Sales Toll Free No: 1-855-666-7446

Probability of Occurrence of an Event


Let us consider any event E, which is associated to some of the random experiment and is occur if the occurrence of any one of the elementary event is its outcome. If S is a Sample Space and a random experiment is performed. Then if E is any event, it means E is the subset of S. Then the Probability of an occurrence of event E is defined as:
P (E) = number of distinct elements of Event E / Number of distinct elements of sample S. We also know that S includes all possible outcomes of the event.
Or we can write P (E) = n (E) / n (S)
Let us take some example to understand the concept more clearly. Let’s take a pot with 10 blue balls and 90 red balls, which are of similar shape and size. Let us first mix the balls thoroughly and then one ball is drawn from the pot randomly. We come to the conclusion that the ball taken out from the pot will be either of blue color or of red color. As the number of red balls is much more than the number of blue balls, so this is more likely to get a Red Ball in compare to the Blue Ball. So we can say that the probability of getting a red ball is more likely than the probability of getting a blue color ball. This means event which is more likely to occur has higher probability as compared to the event which has less possibility of occurrence. Here we first count the total number of events = 90 + 10 = 100.  We say that the probability of an occurrence of an event of getting a red ball = P( Red Ball ) = 90 / 100. And the probability of an occurrence of an event of getting a blue ball = P ( Blue Ball) = 10 /100.

Mutually Exclusive Events

Back to Top
Mutually exclusive events are also called as incomparable events. Now let’s look at mutually exclusive events definition: Two or more events are called mutually exclusive events in such a case when we find that the occurrence of one of the event prevents the occurrence of the other events in the space. It also means that no two or more events can occur simultaneously in the same trial. If we look at the Elementary Events related to the random experiments, then they are always mutually exclusive events because these are the results of the experiments, when performed, we get only one outcome at one time. Let us take a dice is thrown at random. Now, Let us take an example of 3 events say X, Y and Z, they represent the following experiments:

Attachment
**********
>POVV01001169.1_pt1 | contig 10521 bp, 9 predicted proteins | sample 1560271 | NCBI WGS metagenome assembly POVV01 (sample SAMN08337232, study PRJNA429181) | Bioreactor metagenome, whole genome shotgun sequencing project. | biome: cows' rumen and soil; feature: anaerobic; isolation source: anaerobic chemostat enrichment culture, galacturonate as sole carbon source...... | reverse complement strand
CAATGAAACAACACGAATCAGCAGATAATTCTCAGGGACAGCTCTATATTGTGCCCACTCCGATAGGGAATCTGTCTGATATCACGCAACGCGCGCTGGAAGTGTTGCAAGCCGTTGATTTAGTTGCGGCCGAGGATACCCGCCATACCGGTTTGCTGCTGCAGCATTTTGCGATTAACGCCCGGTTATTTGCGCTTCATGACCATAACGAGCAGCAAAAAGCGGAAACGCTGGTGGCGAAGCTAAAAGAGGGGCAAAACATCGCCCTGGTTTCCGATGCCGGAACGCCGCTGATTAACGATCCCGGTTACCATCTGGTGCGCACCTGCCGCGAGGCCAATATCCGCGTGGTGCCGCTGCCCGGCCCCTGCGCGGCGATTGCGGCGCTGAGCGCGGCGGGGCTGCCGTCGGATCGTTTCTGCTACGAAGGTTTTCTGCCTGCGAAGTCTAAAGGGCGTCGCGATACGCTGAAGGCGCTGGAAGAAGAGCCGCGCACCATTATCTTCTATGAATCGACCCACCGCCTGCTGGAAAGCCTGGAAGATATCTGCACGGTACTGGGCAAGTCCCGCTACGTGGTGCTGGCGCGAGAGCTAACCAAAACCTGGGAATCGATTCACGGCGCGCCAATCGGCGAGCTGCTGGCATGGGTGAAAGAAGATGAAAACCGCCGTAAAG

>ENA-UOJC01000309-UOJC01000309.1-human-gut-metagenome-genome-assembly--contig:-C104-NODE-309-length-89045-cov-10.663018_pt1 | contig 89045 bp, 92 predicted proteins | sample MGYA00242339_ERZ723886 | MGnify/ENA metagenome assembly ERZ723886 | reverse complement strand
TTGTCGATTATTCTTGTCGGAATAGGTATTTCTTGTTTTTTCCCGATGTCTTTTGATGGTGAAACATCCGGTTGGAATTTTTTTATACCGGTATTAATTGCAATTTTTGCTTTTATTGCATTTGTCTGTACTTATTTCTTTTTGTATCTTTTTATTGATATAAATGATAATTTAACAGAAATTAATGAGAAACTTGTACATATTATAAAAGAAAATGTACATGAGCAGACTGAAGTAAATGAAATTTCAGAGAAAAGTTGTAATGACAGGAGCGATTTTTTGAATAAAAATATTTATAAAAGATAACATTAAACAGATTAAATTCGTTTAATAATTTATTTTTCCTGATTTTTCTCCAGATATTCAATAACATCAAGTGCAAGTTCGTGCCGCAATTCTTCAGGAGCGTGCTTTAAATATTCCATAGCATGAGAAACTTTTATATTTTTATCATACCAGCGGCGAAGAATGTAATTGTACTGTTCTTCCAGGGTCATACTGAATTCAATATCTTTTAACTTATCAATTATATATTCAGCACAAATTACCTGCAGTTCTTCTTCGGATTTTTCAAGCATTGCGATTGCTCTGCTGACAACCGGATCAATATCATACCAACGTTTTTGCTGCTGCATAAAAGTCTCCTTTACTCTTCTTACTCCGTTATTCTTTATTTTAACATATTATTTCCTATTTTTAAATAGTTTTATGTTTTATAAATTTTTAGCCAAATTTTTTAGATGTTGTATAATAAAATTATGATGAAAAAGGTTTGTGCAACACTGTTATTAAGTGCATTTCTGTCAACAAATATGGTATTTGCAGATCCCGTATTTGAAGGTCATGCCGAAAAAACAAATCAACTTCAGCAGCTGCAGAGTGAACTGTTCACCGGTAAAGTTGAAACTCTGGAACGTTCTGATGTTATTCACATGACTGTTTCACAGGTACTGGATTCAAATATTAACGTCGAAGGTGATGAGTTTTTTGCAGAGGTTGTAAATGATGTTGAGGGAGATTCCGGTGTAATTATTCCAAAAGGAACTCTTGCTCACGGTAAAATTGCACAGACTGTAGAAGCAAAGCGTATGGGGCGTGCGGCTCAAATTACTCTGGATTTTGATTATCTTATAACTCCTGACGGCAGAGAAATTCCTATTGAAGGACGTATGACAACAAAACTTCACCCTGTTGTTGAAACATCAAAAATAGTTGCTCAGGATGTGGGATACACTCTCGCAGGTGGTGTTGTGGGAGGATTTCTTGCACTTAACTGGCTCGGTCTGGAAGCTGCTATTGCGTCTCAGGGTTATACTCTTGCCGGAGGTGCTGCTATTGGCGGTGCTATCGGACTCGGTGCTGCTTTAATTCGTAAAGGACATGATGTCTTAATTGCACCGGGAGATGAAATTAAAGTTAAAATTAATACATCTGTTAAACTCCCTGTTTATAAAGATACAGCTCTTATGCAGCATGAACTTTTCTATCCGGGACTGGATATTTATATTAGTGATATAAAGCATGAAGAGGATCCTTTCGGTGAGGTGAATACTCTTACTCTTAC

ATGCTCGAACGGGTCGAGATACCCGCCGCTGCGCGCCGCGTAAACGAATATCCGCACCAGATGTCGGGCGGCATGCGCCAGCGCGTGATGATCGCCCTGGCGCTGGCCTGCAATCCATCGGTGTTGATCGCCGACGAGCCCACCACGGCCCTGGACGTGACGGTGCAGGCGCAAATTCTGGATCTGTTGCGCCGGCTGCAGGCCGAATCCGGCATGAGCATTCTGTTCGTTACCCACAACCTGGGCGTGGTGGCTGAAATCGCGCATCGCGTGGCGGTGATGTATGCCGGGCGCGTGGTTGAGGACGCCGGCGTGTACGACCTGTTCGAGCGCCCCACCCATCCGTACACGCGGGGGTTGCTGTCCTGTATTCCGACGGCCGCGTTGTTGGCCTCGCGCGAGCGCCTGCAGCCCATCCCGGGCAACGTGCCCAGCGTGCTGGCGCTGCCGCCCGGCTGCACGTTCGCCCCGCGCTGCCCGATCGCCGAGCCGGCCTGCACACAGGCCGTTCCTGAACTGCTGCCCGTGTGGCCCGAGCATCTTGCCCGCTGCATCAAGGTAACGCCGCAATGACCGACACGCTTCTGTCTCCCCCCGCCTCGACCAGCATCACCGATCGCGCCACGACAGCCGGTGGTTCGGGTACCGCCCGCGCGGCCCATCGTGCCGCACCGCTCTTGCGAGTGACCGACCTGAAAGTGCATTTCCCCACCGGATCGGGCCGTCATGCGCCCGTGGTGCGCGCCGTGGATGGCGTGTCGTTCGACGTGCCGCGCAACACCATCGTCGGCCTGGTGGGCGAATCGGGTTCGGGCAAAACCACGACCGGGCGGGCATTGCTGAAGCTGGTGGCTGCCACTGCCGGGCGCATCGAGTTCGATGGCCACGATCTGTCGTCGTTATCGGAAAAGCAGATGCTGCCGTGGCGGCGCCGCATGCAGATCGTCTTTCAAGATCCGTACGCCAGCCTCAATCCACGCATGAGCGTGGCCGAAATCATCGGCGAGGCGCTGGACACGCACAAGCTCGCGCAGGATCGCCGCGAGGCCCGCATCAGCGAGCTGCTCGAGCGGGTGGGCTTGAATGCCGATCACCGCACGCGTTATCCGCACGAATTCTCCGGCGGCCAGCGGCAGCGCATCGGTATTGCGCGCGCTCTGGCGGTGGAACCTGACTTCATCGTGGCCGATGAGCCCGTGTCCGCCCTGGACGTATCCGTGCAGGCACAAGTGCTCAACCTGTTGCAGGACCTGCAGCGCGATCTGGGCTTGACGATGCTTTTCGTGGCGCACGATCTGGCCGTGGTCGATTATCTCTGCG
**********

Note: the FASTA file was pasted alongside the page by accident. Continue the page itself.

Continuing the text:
X = Getting an Even Number
Y = Getting an odd number
Z = getting a multiple of a number 3
We observe that X = 2, 4, 6
Y = 1, 3, 5 and
Z = 3, 6
We come to a conclusion X ∩ y = ∅. And x ∩ Z ≠ ∅
Y ∩ Z ≠ ∅ and x ∩ y ∩ Z = ∅

When we say that X ∩ y = ∅, it means that the elements of Set X and set Y have no element in common. On the other hand when we write that x ∩ Z ≠ ∅, it means that their exist at least one element common between X and Z set. Also saying that x ∩ y ∩ Z = ∅ represents that there is no element common in all the three Sets X, Y and Z.
Such events are called mutually exclusive events, which do not have any common element in it.

Sure Event

Back to Top
Let us consider n Elementary Events which are associated with any random experiment. Then their exist 2^n Subsets. Each subset of S is an event associated to the random experiment and the given Sample Space is the universal Set of these events. These 2^n events are divided into different types on the basis of their nature of occurrence. When we talk about a sure event, which is also called certain event. An event will be called a sure event or certain event if it always occurs whenever any experiment is performed.
A sure event will be clearer with the help of an example: Let us take an example of throwing a die. The possible outcomes of the sample space will be 1, 2, 3, 4, 5, 6. Now we consider an event of “Getting an even or odd number” in any particular event. We find that this event is represented with the following elements in the set 1, 2, 3, 4, 5, 6 which is exactly same as the sample space. So it is called sure event. This example can also be seen in case of picking a card from the pack. Let the event be to select black or red card, in this event the Probability is again 100%. So it is a sure event.
This type of event has 100% probability of getting success of the event. It is the inverse of Impossible Event, which indicates that impossible event is the event where there is no outcome of the event and there is 0% probability of getting an outcome of impossible event.